Juneteenth: the slaves are free

Today was not only the day before Father’s Day, but also a day to commemorate the end of slavery in the United States. Inspired by a brief note on NPR this morning, I learned that June 19, or “Juneteenth”, is a holiday that originated in Texas and is now observed by 35 states (including California but not including Utah). President Lincoln’s Emancipation Proclamation took effect in 1863, but Texas was a hold out, and eventually 2,000 troops (!) had to be sent out to Texas in 1865 to enforce the Proclamation. Wikipedia relates that “legend has it” that General Granger read this statement aloud on June 19:

The people of Texas are informed that, in accordance with a proclamation from the Executive of the United States, all slaves are free. This involves an absolute equality of personal rights and rights of property between former masters and slaves, and the connection heretofore existing between them becomes that between employer and hired labor. The freedmen are advised to remain quietly at their present homes and work for wages. They are informed that they will not be allowed to collect at military posts and that they will not be supported in idleness either there or elsewhere.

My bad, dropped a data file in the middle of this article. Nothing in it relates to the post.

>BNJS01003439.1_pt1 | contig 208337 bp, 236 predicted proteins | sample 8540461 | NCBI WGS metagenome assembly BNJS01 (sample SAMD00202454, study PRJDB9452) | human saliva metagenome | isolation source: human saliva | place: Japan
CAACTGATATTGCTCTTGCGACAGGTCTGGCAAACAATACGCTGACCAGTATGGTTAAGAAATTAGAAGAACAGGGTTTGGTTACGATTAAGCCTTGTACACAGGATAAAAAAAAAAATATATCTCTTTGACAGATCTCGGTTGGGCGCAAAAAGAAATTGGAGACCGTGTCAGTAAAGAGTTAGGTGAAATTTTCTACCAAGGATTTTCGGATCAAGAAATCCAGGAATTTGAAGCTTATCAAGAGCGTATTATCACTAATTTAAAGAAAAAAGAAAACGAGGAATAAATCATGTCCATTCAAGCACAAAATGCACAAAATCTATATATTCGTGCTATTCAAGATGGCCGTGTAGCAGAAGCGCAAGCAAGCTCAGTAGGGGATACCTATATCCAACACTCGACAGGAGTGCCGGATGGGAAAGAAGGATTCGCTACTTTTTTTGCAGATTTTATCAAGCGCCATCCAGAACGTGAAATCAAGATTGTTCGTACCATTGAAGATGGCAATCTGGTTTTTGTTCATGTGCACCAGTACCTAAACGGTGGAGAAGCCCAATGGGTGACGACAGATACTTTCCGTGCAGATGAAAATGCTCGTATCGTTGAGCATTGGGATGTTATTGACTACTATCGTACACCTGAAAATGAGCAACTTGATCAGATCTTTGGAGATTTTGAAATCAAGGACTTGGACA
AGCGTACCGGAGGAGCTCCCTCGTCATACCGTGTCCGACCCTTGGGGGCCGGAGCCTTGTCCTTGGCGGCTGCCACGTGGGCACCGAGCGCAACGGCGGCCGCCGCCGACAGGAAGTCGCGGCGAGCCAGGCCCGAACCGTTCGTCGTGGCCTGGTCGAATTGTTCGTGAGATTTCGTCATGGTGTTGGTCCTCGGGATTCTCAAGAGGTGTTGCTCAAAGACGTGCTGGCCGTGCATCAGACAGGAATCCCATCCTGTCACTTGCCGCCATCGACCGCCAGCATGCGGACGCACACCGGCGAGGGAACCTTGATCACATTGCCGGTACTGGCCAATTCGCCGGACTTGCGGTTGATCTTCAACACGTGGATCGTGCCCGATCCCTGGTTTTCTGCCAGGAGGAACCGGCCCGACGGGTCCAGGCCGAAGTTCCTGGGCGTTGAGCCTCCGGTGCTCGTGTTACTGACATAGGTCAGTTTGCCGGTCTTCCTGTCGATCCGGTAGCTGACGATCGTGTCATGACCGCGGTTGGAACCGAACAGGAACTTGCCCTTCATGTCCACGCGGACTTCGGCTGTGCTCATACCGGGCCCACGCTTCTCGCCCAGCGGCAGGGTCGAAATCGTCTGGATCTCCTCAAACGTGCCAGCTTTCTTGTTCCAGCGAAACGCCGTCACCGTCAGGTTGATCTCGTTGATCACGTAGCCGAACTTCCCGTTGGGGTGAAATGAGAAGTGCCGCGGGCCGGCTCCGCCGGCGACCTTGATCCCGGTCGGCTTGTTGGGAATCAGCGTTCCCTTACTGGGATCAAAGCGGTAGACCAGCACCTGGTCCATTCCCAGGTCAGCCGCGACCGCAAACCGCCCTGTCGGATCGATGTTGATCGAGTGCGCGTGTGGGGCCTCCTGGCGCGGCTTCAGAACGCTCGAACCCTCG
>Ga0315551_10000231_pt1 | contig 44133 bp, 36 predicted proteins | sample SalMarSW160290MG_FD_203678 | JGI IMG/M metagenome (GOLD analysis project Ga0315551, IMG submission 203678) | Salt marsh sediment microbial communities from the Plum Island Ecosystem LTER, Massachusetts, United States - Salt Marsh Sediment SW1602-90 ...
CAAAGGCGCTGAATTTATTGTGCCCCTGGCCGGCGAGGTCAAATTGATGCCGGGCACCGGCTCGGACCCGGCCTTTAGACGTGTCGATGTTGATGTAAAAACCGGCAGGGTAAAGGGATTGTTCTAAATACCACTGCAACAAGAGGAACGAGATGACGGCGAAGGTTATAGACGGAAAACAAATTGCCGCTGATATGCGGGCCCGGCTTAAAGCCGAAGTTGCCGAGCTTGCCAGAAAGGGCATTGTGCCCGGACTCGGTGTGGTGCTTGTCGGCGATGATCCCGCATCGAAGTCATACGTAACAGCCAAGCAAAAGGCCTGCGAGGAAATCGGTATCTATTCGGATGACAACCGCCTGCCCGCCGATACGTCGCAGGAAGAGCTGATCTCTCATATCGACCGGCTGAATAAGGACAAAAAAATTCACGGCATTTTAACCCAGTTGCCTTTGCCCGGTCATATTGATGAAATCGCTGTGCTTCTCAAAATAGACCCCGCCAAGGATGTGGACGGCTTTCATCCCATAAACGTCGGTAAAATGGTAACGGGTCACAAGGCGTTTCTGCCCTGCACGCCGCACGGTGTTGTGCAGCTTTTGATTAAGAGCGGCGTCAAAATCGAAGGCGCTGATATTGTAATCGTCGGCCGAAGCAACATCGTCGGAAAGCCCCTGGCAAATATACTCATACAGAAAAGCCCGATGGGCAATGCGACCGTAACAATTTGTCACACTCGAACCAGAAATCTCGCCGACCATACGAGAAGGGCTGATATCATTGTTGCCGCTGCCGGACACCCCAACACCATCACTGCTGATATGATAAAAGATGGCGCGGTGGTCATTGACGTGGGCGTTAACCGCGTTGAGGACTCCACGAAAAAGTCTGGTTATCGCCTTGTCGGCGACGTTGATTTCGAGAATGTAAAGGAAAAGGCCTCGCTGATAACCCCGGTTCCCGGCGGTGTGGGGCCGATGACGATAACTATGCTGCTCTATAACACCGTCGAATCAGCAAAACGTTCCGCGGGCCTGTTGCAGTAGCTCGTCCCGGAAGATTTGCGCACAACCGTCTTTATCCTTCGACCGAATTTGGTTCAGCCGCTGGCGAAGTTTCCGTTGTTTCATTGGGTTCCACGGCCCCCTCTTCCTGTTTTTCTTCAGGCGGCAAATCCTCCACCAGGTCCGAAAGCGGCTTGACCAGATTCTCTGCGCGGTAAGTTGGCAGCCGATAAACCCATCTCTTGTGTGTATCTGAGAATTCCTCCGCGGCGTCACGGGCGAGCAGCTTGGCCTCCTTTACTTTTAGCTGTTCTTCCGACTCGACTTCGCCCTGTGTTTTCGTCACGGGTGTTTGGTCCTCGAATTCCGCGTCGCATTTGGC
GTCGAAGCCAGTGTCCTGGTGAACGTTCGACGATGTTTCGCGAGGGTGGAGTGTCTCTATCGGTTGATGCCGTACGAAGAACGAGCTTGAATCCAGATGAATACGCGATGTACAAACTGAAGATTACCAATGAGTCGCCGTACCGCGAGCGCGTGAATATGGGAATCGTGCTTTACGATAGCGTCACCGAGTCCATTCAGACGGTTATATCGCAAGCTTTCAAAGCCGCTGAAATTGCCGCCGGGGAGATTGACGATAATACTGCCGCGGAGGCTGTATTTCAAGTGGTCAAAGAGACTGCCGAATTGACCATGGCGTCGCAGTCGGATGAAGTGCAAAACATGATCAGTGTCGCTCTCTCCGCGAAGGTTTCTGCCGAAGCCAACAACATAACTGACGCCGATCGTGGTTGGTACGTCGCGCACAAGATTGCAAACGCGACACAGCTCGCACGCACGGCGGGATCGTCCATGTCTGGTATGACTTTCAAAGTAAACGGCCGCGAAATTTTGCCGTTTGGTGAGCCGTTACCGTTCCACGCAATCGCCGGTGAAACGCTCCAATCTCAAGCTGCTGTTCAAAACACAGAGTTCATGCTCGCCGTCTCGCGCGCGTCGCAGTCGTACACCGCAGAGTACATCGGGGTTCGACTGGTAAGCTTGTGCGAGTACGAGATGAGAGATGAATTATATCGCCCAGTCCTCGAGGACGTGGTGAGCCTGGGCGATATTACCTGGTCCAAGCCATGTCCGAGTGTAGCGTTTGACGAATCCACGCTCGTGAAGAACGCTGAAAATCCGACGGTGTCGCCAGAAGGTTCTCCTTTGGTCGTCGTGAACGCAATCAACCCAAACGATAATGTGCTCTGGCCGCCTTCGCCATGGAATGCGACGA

June 19 has become Juneteenth, and it is apparently a vigorous annual celebration, in Texas and around the world.

I find it difficult to imagine what it would have felt like, as a slave, to learn that suddenly you had the same personal and property rights as your heretofore master. And it always gives me pause when I learn about some new slice of our country’s history that it then seems impossible not to have known. I hadn’t realized that it took years for the Emancipation Proclamation to have an effect throughout all the States. Given thought, some delay makes sense, since at the time merely getting the news out must have taken weeks or months. (We today are so used to instantaneous communication!) But the subsequent lag brings home more forcefully what an upheaval this decision was and how difficult it was to bring the country into alignment — by force, in some cases.

I hope that we never need federal troops to step in and force communities to recognize equal marriage rights for all humans.

Post a Comment

I knew this already. I learned something new!